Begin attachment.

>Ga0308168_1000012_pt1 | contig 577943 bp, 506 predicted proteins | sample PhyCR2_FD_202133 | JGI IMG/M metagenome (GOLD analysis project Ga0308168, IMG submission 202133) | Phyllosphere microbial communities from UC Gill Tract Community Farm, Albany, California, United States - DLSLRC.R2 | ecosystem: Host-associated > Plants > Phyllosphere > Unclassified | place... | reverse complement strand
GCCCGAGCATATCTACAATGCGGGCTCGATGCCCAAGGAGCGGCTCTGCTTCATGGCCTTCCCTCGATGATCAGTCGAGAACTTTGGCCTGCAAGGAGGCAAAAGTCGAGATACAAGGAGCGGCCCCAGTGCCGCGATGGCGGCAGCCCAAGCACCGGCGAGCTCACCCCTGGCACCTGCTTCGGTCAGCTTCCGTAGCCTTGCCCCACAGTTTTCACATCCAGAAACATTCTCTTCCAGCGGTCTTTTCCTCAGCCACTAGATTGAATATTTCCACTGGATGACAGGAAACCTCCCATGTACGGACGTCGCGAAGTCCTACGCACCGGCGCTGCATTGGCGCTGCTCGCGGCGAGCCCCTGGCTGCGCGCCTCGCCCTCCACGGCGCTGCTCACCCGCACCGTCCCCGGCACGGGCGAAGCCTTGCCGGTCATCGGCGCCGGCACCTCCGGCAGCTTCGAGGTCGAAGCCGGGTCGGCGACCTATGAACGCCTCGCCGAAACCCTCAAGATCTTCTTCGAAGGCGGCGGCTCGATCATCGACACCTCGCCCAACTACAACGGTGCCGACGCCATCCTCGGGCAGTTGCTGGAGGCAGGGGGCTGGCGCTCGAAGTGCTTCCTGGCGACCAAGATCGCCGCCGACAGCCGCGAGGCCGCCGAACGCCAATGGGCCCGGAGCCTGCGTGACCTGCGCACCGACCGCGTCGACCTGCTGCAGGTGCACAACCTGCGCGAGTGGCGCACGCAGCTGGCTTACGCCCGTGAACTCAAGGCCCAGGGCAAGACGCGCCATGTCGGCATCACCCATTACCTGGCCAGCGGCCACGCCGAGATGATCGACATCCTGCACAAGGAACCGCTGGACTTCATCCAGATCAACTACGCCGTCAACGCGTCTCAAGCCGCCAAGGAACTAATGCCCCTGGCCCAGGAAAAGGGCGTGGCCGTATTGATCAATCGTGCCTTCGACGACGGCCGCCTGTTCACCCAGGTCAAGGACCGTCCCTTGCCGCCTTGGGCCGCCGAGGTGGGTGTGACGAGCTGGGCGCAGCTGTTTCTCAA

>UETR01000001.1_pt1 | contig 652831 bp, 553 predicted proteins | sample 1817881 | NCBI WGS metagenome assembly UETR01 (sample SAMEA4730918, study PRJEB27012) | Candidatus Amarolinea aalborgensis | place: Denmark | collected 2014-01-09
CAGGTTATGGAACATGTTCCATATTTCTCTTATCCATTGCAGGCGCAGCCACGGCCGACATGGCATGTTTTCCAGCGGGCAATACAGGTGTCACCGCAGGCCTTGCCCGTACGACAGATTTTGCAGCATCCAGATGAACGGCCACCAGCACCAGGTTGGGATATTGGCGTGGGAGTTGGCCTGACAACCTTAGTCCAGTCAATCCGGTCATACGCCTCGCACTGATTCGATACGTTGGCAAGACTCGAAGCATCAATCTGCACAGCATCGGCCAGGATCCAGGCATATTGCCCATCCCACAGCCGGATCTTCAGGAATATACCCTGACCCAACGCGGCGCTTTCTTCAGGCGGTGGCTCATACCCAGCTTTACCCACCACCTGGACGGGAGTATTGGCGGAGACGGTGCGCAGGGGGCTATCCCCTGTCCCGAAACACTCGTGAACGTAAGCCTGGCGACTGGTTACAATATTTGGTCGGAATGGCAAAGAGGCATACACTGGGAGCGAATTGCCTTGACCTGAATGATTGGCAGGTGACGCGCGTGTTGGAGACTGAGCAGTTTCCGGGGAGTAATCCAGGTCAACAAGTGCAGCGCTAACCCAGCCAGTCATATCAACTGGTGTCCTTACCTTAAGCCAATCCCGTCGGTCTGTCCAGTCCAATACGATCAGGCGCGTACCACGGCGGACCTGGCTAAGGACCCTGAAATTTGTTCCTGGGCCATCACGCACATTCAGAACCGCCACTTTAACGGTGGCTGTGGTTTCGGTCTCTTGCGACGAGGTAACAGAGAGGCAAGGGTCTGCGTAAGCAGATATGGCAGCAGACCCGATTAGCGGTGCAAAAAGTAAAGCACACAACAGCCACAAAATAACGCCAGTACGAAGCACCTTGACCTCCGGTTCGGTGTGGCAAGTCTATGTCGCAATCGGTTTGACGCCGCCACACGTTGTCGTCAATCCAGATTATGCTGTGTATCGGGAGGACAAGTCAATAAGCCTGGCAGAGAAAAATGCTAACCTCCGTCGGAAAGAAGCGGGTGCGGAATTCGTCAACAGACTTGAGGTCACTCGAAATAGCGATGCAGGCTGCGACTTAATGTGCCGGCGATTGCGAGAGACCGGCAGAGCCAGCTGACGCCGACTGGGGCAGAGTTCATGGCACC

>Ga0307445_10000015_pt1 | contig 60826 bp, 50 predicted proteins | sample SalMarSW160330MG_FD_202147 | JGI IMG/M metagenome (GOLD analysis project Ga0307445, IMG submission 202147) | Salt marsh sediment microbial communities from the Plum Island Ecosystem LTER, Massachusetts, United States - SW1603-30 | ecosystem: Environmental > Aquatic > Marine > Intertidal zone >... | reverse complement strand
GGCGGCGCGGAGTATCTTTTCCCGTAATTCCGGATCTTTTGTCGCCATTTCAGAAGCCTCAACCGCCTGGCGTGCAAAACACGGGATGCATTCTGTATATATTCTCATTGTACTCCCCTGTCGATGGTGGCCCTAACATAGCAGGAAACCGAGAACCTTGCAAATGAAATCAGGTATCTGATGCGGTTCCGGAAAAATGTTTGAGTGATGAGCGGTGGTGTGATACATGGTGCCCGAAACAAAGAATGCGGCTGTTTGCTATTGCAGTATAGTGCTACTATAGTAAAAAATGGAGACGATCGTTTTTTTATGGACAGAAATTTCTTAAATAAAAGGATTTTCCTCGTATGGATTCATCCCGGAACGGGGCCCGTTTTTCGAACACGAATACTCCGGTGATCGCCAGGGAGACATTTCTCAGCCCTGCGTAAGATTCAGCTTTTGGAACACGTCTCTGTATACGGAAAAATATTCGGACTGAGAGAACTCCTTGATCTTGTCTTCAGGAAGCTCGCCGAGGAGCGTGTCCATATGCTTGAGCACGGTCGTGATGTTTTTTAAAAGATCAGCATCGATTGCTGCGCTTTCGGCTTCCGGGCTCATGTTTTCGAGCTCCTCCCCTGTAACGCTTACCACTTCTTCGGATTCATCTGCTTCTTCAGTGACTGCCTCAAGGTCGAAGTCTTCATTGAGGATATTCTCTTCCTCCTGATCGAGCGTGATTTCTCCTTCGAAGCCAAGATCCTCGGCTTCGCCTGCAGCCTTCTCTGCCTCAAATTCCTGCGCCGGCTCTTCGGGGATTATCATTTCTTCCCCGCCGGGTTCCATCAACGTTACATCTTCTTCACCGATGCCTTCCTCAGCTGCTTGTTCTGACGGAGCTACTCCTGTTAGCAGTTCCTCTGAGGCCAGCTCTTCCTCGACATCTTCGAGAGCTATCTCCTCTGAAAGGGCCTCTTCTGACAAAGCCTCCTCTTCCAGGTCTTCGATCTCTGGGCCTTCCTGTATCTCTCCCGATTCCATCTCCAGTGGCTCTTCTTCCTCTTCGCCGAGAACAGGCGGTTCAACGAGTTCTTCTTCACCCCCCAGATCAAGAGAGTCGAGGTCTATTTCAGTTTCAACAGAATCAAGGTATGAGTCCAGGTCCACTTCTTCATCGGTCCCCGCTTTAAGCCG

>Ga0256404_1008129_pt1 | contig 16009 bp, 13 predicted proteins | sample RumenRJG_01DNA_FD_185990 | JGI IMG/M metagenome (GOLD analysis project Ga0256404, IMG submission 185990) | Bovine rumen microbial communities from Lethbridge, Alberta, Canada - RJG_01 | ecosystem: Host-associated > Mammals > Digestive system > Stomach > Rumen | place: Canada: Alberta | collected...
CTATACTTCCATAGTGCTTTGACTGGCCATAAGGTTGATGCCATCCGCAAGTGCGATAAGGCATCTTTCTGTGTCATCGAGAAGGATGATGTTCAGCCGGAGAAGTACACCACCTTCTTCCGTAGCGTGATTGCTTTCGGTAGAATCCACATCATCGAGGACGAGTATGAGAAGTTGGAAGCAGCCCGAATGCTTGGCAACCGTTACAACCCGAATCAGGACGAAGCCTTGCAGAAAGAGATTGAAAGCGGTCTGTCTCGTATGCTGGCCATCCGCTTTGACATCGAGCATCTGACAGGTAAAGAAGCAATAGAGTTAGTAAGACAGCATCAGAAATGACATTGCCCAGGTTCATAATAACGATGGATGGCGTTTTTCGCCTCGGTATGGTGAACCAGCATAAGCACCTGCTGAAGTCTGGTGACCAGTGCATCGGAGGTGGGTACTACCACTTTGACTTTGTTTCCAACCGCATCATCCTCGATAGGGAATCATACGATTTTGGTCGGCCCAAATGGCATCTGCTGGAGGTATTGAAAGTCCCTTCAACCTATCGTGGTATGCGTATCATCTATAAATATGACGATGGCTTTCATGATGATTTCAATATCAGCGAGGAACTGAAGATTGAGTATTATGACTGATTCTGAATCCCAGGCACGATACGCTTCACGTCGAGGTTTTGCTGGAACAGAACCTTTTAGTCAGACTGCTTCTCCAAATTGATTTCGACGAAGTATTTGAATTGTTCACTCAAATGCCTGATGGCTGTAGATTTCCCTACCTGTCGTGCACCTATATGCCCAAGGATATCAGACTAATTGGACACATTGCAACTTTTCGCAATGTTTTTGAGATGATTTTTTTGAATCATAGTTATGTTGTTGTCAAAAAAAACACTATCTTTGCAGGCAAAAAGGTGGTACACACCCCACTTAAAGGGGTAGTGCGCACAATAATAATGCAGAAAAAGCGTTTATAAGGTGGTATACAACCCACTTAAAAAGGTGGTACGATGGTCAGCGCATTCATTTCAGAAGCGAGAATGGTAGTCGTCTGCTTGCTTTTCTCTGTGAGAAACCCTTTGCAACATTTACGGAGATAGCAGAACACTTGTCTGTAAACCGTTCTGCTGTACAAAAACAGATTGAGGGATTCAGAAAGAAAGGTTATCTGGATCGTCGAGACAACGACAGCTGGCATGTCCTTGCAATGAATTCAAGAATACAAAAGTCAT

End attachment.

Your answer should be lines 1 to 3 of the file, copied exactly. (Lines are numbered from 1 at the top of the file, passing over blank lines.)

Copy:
>Ga0308168_1000012_pt1 | contig 577943 bp, 506 predicted proteins | sample PhyCR2_FD_202133 | JGI IMG/M metagenome (GOLD analysis project Ga0308168, IMG submission 202133) | Phyllosphere microbial communities from UC Gill Tract Community Farm, Albany, California, United States - DLSLRC.R2 | ecosystem: Host-associated > Plants > Phyllosphere > Unclassified | place... | reverse complement strand
GCCCGAGCATATCTACAATGCGGGCTCGATGCCCAAGGAGCGGCTCTGCTTCATGGCCTTCCCTCGATGATCAGTCGAGAACTTTGGCCTGCAAGGAGGCAAAAGTCGAGATACAAGGAGCGGCCCCAGTGCCGCGATGGCGGCAGCCCAAGCACCGGCGAGCTCACCCCTGGCACCTGCTTCGGTCAGCTTCCGTAGCCTTGCCCCACAGTTTTCACATCCAGAAACATTCTCTTCCAGCGGTCTTTTCCTCAGCCACTAGATTGAATATTTCCACTGGATGACAGGAAACCTCCCATGTACGGACGTCGCGAAGTCCTACGCACCGGCGCTGCATTGGCGCTGCTCGCGGCGAGCCCCTGGCTGCGCGCCTCGCCCTCCACGGCGCTGCTCACCCGCACCGTCCCCGGCACGGGCGAAGCCTTGCCGGTCATCGGCGCCGGCACCTCCGGCAGCTTCGAGGTCGAAGCCGGGTCGGCGACCTATGAACGCCTCGCCGAAACCCTCAAGATCTTCTTCGAAGGCGGCGGCTCGATCATCGACACCTCGCCCAACTACAACGGTGCCGACGCCATCCTCGGGCAGTTGCTGGAGGCAGGGGGCTGGCGCTCGAAGTGCTTCCTGGCGACCAAGATCGCCGCCGACAGCCGCGAGGCCGCCGAACGCCAATGGGCCCGGAGCCTGCGTGACCTGCGCACCGACCGCGTCGACCTGCTGCAGGTGCACAACCTGCGCGAGTGGCGCACGCAGCTGGCTTACGCCCGTGAACTCAAGGCCCAGGGCAAGACGCGCCATGTCGGCATCACCCATTACCTGGCCAGCGGCCACGCCGAGATGATCGACATCCTGCACAAGGAACCGCTGGACTTCATCCAGATCAACTACGCCGTCAACGCGTCTCAAGCCGCCAAGGAACTAATGCCCCTGGCCCAGGAAAAGGGCGTGGCCGTATTGATCAATCGTGCCTTCGACGACGGCCGCCTGTTCACCCAGGTCAAGGACCGTCCCTTGCCGCCTTGGGCCGCCGAGGTGGGTGTGACGAGCTGGGCGCAGCTGTTTCTCAA

>UETR01000001.1_pt1 | contig 652831 bp, 553 predicted proteins | sample 1817881 | NCBI WGS metagenome assembly UETR01 (sample SAMEA4730918, study PRJEB27012) | Candidatus Amarolinea aalborgensis | place: Denmark | collected 2014-01-09